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The Phone Call That May Come Back to Haunt Joe Biden

AP Photo/Evan Vucci

Just weeks before Afghanistan rapidly fell to the Taliban, President Joe Biden urged President Ashraf Ghani to focus on the government’s “perception” problem around the world. In a July 23 phone call obtained by Reuters, Biden was concerned about the Taliban’s strength at a time when the U.S.’s withdrawal was well underway, and the Bagram Air Base had closed earlier in the month.  


“I need not tell you the perception around the world and in parts of Afghanistan, I believe, is that things are not going well in terms of the fight against the Taliban,” Biden said on the 14-minute call. 

“And there is a need, whether it is true or not, there is a need to project a different picture,” he added (emphasis mine).

Biden then offered aid if Ghani could agree to this. 

In the call, Biden offered aid if Ghani could publicly project he had a plan to control the spiraling situation in Afghanistan. “We will continue to provide close air support, if we know what the plan is,” Biden said. Days before the call, the U.S. carried out air strikes to support Afghan security forces, a move the Taliban said was in violation of the Doha peace agreement.

The U.S. president also advised Ghani to get buy-in from powerful Afghans for a military strategy going forward, and then to put a “warrior” in charge of the effort, a reference to Defense Minister General Bismillah Khan Mohammadi. (Reuters)

“[Y]our assurance of support goes a very long way to enable us, to really mobilize us in earnest,” Ghani told Biden. He later fled the country as the Taliban fighters entered Kabul, reportedly with nearly $170 million, though he vehemently denies the allegation.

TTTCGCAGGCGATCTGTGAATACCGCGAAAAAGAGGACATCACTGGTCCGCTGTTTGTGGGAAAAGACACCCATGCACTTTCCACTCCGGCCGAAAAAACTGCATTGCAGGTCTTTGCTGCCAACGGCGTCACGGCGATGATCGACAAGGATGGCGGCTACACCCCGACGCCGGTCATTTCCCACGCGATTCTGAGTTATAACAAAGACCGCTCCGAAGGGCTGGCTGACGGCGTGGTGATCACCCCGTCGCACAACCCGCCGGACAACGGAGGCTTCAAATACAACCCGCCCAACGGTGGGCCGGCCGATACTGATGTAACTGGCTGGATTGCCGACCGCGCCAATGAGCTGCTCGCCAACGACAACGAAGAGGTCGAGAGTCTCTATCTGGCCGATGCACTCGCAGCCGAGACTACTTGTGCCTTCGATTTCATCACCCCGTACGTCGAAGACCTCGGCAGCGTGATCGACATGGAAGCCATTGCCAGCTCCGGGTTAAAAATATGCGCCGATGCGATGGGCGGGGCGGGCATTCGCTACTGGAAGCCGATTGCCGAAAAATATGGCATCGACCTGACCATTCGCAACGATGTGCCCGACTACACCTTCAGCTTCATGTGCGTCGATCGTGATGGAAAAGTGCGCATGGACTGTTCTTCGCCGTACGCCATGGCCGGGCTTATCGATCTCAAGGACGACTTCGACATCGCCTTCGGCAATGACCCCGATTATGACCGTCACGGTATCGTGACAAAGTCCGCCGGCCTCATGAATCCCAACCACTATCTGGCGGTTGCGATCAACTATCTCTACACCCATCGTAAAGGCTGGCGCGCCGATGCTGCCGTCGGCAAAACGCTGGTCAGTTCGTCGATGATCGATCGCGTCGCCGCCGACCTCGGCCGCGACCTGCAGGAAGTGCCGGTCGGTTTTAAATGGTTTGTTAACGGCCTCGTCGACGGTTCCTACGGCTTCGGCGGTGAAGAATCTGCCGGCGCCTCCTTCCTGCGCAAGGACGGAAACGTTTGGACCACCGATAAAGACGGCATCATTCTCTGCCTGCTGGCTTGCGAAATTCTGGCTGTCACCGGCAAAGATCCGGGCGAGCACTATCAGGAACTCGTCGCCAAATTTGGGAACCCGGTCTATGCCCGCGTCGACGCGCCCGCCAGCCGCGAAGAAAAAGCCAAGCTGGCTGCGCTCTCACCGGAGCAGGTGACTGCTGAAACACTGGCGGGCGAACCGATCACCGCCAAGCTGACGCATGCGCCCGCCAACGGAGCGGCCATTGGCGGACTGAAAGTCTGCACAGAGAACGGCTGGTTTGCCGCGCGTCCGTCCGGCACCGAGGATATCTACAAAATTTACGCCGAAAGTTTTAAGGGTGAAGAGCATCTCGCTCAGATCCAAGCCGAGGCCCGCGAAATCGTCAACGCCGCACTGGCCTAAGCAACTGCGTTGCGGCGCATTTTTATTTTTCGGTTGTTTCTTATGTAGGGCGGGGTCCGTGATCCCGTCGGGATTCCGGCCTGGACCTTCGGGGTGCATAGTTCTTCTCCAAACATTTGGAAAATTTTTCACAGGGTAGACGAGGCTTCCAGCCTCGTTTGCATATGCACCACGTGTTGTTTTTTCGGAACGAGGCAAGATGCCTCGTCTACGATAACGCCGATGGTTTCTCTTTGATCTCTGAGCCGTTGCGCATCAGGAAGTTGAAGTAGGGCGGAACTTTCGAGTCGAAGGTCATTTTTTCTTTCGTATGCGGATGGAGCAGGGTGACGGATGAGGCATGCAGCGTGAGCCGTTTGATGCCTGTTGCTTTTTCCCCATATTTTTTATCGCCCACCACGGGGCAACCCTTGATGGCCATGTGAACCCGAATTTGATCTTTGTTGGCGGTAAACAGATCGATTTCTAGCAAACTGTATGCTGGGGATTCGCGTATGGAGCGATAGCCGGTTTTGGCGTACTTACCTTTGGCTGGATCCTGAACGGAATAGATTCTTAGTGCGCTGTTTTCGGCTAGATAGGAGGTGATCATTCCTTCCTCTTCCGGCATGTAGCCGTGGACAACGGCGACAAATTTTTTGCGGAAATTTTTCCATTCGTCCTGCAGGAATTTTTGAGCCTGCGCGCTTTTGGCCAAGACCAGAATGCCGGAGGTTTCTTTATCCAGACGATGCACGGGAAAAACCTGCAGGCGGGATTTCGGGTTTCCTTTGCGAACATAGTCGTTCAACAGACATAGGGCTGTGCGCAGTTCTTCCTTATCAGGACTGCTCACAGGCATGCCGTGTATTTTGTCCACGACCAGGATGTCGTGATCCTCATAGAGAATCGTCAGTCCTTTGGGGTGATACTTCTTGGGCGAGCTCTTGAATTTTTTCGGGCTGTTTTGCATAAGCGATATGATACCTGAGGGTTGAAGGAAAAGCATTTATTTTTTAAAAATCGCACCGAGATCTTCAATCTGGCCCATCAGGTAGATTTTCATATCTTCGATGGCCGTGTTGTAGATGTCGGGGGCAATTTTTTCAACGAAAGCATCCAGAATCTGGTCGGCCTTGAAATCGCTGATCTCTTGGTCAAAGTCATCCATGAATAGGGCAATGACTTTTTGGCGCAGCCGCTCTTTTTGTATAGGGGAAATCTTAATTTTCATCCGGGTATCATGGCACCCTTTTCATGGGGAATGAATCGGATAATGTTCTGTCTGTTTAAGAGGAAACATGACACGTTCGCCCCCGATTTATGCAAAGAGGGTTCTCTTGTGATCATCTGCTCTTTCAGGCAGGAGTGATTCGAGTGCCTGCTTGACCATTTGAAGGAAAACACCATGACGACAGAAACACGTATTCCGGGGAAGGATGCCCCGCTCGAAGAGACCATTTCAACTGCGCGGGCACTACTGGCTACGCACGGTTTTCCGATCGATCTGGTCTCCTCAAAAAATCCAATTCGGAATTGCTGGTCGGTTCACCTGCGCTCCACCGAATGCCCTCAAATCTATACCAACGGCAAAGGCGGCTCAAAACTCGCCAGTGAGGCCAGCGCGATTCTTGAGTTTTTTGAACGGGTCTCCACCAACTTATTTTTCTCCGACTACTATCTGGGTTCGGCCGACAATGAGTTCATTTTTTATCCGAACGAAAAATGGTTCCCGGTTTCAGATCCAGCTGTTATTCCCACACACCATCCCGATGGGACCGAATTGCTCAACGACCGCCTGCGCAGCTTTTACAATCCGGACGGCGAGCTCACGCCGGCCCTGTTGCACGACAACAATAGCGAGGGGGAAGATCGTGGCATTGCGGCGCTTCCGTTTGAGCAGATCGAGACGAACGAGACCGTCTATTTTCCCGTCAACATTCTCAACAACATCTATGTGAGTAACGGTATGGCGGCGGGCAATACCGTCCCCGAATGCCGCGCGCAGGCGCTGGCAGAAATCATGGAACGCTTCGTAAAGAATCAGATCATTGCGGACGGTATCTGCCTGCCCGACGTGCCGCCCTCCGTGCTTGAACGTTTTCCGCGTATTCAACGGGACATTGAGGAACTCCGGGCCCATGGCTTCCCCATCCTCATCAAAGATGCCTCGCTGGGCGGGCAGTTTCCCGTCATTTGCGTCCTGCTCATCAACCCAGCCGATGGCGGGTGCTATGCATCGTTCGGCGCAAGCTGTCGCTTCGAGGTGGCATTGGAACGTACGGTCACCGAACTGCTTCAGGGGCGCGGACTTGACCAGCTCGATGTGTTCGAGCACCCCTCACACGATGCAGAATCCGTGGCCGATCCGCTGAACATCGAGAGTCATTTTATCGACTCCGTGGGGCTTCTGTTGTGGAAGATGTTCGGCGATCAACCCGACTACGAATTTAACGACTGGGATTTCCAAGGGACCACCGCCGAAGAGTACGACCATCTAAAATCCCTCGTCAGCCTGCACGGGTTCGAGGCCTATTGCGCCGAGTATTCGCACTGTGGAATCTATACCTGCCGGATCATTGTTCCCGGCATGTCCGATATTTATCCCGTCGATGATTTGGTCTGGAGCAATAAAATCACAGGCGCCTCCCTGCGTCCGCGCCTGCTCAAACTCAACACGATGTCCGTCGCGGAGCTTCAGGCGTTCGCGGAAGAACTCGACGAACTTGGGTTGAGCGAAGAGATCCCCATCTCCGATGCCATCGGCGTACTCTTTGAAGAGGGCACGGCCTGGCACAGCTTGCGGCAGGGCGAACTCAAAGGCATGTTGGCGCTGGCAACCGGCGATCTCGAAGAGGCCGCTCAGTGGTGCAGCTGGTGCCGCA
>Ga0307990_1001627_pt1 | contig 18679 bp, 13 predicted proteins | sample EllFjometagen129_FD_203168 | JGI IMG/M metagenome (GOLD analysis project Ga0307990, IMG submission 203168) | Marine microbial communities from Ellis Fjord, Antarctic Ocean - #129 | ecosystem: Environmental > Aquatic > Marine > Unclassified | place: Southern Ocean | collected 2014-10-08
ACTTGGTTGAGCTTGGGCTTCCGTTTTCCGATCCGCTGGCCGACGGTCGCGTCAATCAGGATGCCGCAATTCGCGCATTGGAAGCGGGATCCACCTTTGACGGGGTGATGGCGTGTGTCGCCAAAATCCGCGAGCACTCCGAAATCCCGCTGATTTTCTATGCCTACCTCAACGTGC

At the time of the call, “Taliban insurgents controlled about half of Afghanistan's district centers, indicating a rapidly deteriorating security situation,” according to Reuters.


In a separate call later that day between top U.S. military officials and Ghani, Gen. Mark Milley also pushed the point about changing the perception. 

Milley, chairman of the Joint Chiefs of Staff, told Ghani “the perception in the United States, in Europe and the media sort of thing is a narrative of Taliban momentum, and a narrative of Taliban victory. And we need to collectively demonstrate and try to turn that perception, that narrative around.” (Reuters)

Publicly, Biden was projecting confidence about the situation in Afghanistan, insisting that the fall of the government and a Taliban takeover of the country was "highly unlikely" because "the Afghan troops have 300,000 well-equipped — as well-equipped as any army in the world — and an air force against something like 75,000 Taliban." 

Later, Biden insisted during an Aug. 18 interview with ABC's George Stephanopoulos that no one, including those in the intelligence community, warned him such a rapid Taliban takeover was a possibility. "Not this quickly. Not even close," he said. The Wall Street Journal's reporting that a cable from State Department officials warning of a quick Taliban takeover challenges that claim, however. 

There have been many aspects of the disastrous Afghanistan withdrawal that critics have argued Biden should be impeached over -- this phone call is just the latest. 


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